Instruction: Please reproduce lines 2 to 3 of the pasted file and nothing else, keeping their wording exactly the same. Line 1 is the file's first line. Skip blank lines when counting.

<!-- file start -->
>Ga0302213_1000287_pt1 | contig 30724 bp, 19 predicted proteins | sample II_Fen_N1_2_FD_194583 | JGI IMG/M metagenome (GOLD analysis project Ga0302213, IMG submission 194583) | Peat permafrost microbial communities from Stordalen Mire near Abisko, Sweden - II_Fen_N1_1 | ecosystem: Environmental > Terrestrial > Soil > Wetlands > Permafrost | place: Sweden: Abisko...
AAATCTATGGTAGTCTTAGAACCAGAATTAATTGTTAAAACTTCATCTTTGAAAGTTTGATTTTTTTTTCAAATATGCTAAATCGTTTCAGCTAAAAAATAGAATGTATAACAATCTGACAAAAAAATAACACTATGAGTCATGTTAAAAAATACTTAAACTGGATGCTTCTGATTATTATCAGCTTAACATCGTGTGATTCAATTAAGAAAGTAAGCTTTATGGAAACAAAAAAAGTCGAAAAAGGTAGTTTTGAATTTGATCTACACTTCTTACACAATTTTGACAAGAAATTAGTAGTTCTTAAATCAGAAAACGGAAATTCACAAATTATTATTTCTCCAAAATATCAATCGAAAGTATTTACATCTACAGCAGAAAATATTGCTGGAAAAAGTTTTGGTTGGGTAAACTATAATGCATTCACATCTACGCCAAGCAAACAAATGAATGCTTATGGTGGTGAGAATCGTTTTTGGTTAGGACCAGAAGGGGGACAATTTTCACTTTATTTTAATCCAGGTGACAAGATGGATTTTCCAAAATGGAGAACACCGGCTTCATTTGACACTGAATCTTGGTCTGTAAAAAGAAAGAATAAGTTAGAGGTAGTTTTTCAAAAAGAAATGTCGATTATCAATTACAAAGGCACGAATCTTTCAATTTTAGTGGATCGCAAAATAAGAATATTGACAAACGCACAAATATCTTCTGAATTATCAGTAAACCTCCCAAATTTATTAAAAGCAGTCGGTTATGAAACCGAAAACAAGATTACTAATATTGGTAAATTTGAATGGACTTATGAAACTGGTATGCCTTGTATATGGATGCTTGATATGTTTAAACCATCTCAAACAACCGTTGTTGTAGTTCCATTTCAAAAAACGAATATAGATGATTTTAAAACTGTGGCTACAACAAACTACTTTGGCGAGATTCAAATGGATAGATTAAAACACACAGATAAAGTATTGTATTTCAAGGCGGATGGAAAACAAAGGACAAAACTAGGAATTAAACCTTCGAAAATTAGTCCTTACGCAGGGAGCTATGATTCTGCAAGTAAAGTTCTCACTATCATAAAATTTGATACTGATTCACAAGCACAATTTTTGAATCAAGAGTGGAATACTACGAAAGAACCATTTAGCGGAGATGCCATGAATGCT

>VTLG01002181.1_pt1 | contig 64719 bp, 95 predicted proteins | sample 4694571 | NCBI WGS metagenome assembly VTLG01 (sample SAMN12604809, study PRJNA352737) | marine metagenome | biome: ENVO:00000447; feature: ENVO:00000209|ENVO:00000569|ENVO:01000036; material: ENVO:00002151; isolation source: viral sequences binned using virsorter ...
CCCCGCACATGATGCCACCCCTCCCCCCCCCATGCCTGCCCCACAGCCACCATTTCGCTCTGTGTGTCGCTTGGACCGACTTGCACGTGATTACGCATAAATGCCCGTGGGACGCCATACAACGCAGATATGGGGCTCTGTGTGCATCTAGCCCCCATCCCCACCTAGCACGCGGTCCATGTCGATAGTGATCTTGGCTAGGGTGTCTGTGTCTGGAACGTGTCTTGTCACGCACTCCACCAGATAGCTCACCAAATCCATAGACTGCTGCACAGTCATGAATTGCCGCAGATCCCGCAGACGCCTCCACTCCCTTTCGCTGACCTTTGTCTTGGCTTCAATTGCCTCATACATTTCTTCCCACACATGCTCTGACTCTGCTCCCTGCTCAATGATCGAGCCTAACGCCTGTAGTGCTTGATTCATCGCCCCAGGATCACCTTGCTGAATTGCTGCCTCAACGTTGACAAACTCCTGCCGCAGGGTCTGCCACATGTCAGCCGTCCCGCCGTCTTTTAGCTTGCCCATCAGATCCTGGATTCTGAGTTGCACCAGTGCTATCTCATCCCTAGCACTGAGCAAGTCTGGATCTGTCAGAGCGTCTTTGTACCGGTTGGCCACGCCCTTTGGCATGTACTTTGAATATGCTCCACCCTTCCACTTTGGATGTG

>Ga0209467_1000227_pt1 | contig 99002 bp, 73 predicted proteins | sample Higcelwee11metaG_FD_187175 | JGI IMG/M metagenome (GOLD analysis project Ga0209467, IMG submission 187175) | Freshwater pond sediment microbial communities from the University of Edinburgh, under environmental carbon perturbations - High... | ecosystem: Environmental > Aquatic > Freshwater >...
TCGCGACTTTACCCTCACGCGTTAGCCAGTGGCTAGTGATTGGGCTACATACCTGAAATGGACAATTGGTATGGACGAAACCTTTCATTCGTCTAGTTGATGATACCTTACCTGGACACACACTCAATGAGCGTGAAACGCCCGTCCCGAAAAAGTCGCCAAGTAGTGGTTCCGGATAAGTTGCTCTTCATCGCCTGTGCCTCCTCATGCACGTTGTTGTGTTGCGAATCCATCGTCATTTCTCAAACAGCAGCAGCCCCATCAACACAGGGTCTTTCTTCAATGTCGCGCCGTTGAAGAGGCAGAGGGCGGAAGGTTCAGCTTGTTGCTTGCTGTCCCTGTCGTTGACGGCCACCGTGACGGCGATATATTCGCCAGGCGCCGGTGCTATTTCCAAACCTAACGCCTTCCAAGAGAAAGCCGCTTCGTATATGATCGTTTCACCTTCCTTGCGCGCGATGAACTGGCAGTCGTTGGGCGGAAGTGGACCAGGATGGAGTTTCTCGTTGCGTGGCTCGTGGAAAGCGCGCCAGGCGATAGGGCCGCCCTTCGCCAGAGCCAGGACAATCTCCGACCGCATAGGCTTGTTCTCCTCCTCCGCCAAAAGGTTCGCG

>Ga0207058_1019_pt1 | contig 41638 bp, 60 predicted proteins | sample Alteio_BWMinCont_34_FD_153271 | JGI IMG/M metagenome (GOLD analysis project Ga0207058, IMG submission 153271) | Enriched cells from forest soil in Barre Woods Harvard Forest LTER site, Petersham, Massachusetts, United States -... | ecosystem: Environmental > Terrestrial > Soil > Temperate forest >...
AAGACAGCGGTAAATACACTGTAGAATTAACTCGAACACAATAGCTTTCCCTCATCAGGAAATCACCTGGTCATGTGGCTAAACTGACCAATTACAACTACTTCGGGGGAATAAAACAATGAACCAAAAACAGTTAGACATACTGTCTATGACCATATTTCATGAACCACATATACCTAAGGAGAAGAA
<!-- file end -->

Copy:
AAATCTATGGTAGTCTTAGAACCAGAATTAATTGTTAAAACTTCATCTTTGAAAGTTTGATTTTTTTTTCAAATATGCTAAATCGTTTCAGCTAAAAAATAGAATGTATAACAATCTGACAAAAAAATAACACTATGAGTCATGTTAAAAAATACTTAAACTGGATGCTTCTGATTATTATCAGCTTAACATCGTGTGATTCAATTAAGAAAGTAAGCTTTATGGAAACAAAAAAAGTCGAAAAAGGTAGTTTTGAATTTGATCTACACTTCTTACACAATTTTGACAAGAAATTAGTAGTTCTTAAATCAGAAAACGGAAATTCACAAATTATTATTTCTCCAAAATATCAATCGAAAGTATTTACATCTACAGCAGAAAATATTGCTGGAAAAAGTTTTGGTTGGGTAAACTATAATGCATTCACATCTACGCCAAGCAAACAAATGAATGCTTATGGTGGTGAGAATCGTTTTTGGTTAGGACCAGAAGGGGGACAATTTTCACTTTATTTTAATCCAGGTGACAAGATGGATTTTCCAAAATGGAGAACACCGGCTTCATTTGACACTGAATCTTGGTCTGTAAAAAGAAAGAATAAGTTAGAGGTAGTTTTTCAAAAAGAAATGTCGATTATCAATTACAAAGGCACGAATCTTTCAATTTTAGTGGATCGCAAAATAAGAATATTGACAAACGCACAAATATCTTCTGAATTATCAGTAAACCTCCCAAATTTATTAAAAGCAGTCGGTTATGAAACCGAAAACAAGATTACTAATATTGGTAAATTTGAATGGACTTATGAAACTGGTATGCCTTGTATATGGATGCTTGATATGTTTAAACCATCTCAAACAACCGTTGTTGTAGTTCCATTTCAAAAAACGAATATAGATGATTTTAAAACTGTGGCTACAACAAACTACTTTGGCGAGATTCAAATGGATAGATTAAAACACACAGATAAAGTATTGTATTTCAAGGCGGATGGAAAACAAAGGACAAAACTAGGAATTAAACCTTCGAAAATTAGTCCTTACGCAGGGAGCTATGATTCTGCAAGTAAAGTTCTCACTATCATAAAATTTGATACTGATTCACAAGCACAATTTTTGAATCAAGAGTGGAATACTACGAAAGAACCATTTAGCGGAGATGCCATGAATGCT

>VTLG01002181.1_pt1 | contig 64719 bp, 95 predicted proteins | sample 4694571 | NCBI WGS metagenome assembly VTLG01 (sample SAMN12604809, study PRJNA352737) | marine metagenome | biome: ENVO:00000447; feature: ENVO:00000209|ENVO:00000569|ENVO:01000036; material: ENVO:00002151; isolation source: viral sequences binned using virsorter ...